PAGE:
I started planning out my goals for 2014. Not just the generic goals most of us come up with, but specific goals. My first goal came about from staring at the same book for over 6 months, knowing I needed to read it. My boss wanted everyone in our department to read it and I had been chosen to start. While I read daily, it was more articles and fun stuff like on cracked.com, not books. I enjoyed reading books when I did, I just didn’t read them often. So that was the first thing I was going to change.
When I finally started feeling better, I sat down with the book and started to read it. It wasn’t one I would have chosen for myself, but I didn’t have a choice, I needed to read it. (Lean In: Women, Work, and the Will to Lead)
Part of my problem with reading is my tendency to not retain what I read because my mind wanders off. As part of the new me, I decided that I was not going to let that happen to me anymore. So I grabbed a notepad and started taking notes on everything I read. I finished the book in one night with pages of notes to refresh my memory.
Reading that first book set me on fire with a passion to learn more. I was on a mission to get smart again.
I went through our book shelves to find my next book. I went on Amazon and loaded up my Kindle account with every inspiring book I could find. I gathered notebooks and created my own reading areas where I could just sit, drink tea and take notes. I felt my brain growing and my intelligence increasing.
My vocabulary started opening up. The appropriate words came to my mind much quicker, I started speaking more eloquently.
I decided to make additional changes in my life to continue along this path. I stopped listening to brainless, garbage radio programs in the morning and instead listen to NPR or instrumental music. I opt to read my books and take notes rather than rot in front of the TV watching Dexter marathons. I started talking to others about the improvements I was making and started acting more professionally to match my self-improvements. I finally subscribed to Fast Company magazine.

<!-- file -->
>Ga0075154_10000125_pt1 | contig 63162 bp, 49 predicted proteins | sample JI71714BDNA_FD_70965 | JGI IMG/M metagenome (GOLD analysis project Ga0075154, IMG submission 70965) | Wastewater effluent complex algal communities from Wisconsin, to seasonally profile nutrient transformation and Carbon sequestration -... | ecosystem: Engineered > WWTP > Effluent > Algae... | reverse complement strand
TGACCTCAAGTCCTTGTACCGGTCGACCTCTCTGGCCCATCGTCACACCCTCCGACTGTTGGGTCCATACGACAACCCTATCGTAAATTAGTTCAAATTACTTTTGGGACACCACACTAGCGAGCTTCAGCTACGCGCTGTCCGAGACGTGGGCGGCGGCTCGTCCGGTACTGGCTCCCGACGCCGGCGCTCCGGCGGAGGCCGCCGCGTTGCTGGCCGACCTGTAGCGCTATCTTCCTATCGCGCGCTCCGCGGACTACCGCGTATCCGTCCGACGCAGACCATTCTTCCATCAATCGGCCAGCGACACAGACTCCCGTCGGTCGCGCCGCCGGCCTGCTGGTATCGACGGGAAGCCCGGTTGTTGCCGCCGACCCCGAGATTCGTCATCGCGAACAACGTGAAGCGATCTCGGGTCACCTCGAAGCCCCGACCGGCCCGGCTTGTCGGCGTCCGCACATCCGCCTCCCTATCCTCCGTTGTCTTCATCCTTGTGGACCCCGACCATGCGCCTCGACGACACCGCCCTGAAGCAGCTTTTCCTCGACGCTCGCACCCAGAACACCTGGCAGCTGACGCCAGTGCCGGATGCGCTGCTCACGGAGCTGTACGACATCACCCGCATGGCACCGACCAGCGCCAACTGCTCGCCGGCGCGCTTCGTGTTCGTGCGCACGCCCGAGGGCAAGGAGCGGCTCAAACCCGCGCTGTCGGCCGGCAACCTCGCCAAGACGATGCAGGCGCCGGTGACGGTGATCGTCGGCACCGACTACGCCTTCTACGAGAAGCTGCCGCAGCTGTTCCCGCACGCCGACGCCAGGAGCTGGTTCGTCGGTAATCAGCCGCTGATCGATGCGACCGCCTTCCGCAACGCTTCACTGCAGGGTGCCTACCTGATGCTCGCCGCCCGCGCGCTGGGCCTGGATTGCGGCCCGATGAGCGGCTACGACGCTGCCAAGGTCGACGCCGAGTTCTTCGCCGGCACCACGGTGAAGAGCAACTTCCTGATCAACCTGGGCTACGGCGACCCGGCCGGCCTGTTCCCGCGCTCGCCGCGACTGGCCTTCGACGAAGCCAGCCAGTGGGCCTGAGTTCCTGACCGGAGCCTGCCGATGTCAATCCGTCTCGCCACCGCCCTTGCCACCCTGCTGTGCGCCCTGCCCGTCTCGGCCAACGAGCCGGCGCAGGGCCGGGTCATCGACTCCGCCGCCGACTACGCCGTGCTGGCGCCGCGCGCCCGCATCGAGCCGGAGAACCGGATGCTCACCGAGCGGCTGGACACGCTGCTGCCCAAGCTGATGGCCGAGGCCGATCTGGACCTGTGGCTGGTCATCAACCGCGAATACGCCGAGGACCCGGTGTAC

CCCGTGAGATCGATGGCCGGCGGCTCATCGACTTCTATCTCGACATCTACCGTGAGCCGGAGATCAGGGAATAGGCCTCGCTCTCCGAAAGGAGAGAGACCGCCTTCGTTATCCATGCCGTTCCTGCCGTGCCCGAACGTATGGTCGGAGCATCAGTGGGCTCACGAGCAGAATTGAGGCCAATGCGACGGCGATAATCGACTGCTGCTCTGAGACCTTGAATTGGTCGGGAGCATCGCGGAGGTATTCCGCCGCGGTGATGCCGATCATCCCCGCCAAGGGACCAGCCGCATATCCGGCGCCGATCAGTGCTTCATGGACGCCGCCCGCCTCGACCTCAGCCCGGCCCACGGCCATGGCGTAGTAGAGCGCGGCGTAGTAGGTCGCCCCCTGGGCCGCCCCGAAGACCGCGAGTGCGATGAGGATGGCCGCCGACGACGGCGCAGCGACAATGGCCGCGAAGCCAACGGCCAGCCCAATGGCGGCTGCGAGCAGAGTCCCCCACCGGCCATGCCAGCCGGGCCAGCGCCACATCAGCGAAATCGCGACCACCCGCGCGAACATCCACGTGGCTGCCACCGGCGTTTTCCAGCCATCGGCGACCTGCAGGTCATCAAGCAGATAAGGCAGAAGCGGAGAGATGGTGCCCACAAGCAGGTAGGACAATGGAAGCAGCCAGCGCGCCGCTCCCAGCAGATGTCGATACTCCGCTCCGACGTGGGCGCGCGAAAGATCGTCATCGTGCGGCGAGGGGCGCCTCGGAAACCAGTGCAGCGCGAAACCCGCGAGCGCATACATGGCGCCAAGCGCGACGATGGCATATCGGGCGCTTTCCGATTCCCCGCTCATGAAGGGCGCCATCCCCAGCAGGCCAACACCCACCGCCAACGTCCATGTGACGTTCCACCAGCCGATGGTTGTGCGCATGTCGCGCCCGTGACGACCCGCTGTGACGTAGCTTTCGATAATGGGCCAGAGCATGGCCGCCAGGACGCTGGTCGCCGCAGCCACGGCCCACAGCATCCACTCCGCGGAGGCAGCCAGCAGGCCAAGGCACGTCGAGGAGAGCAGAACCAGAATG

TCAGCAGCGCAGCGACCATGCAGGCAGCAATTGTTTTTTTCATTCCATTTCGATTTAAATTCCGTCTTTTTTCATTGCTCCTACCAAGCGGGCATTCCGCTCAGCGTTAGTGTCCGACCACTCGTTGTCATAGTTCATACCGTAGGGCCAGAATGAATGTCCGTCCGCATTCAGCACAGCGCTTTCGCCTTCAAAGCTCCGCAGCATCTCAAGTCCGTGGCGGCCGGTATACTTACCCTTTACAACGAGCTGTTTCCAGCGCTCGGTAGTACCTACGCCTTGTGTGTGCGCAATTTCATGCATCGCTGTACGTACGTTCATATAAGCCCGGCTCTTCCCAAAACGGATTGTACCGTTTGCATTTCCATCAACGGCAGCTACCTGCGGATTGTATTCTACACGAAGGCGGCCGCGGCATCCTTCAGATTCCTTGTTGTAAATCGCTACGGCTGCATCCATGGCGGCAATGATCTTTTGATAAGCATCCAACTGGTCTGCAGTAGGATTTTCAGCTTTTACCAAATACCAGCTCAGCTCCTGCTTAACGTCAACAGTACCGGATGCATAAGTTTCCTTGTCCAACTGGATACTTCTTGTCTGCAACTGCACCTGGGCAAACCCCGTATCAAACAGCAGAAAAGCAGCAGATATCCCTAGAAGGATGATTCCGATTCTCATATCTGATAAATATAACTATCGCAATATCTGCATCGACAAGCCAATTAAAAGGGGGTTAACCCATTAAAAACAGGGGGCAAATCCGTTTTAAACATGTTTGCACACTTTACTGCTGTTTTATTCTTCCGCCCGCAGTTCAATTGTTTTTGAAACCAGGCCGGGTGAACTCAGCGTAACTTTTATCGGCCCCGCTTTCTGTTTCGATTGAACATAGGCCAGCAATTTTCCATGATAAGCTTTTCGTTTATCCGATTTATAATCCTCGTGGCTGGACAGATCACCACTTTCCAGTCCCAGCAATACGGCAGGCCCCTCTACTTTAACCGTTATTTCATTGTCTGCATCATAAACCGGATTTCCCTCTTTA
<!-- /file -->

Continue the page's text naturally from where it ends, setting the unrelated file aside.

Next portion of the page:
As part of my goal setting, I decided vague goals weren’t going to cut it for the new me. Read more books is a nice idea, but read 1 book a week is a goal that can be measured and achieved. Write in my blog more is vague, but publish a post once a week is measurable and achievable.
It’s hard to reach goals if you don’t make them reachable. By putting a number and a time frame to your goals, you will be much more likely to achieve them.
While we’ve just started the third week of the year, already, I am starting to feel the fire that pushed me so many years ago. My brain is recharging and I’m eager to continue learning and improving myself. I’m making reachable goals and feel rewarded each time I accomplish one.
I’m honestly not sure where I’m going and I haven’t quite figured out what it is I want to do when I grow up. I don’t have a career path planned out just yet and I’m not sure what the future holds for me.
I do know that with these changes I’m making, I’m actively taking control of my life and my learning to become the best person I can be. I’m keeping it fun and exciting so reaching my goals will be that much more rewarding as I reach them. I’m also doing my best to inspire others to challenge themselves to make improvements and live fulfilling lives so they can feel the passion for life I’m experiencing.
Never stop learning. Never stop growing. There is always something new and exciting to achieve if you make self-improvement part of your daily ritual.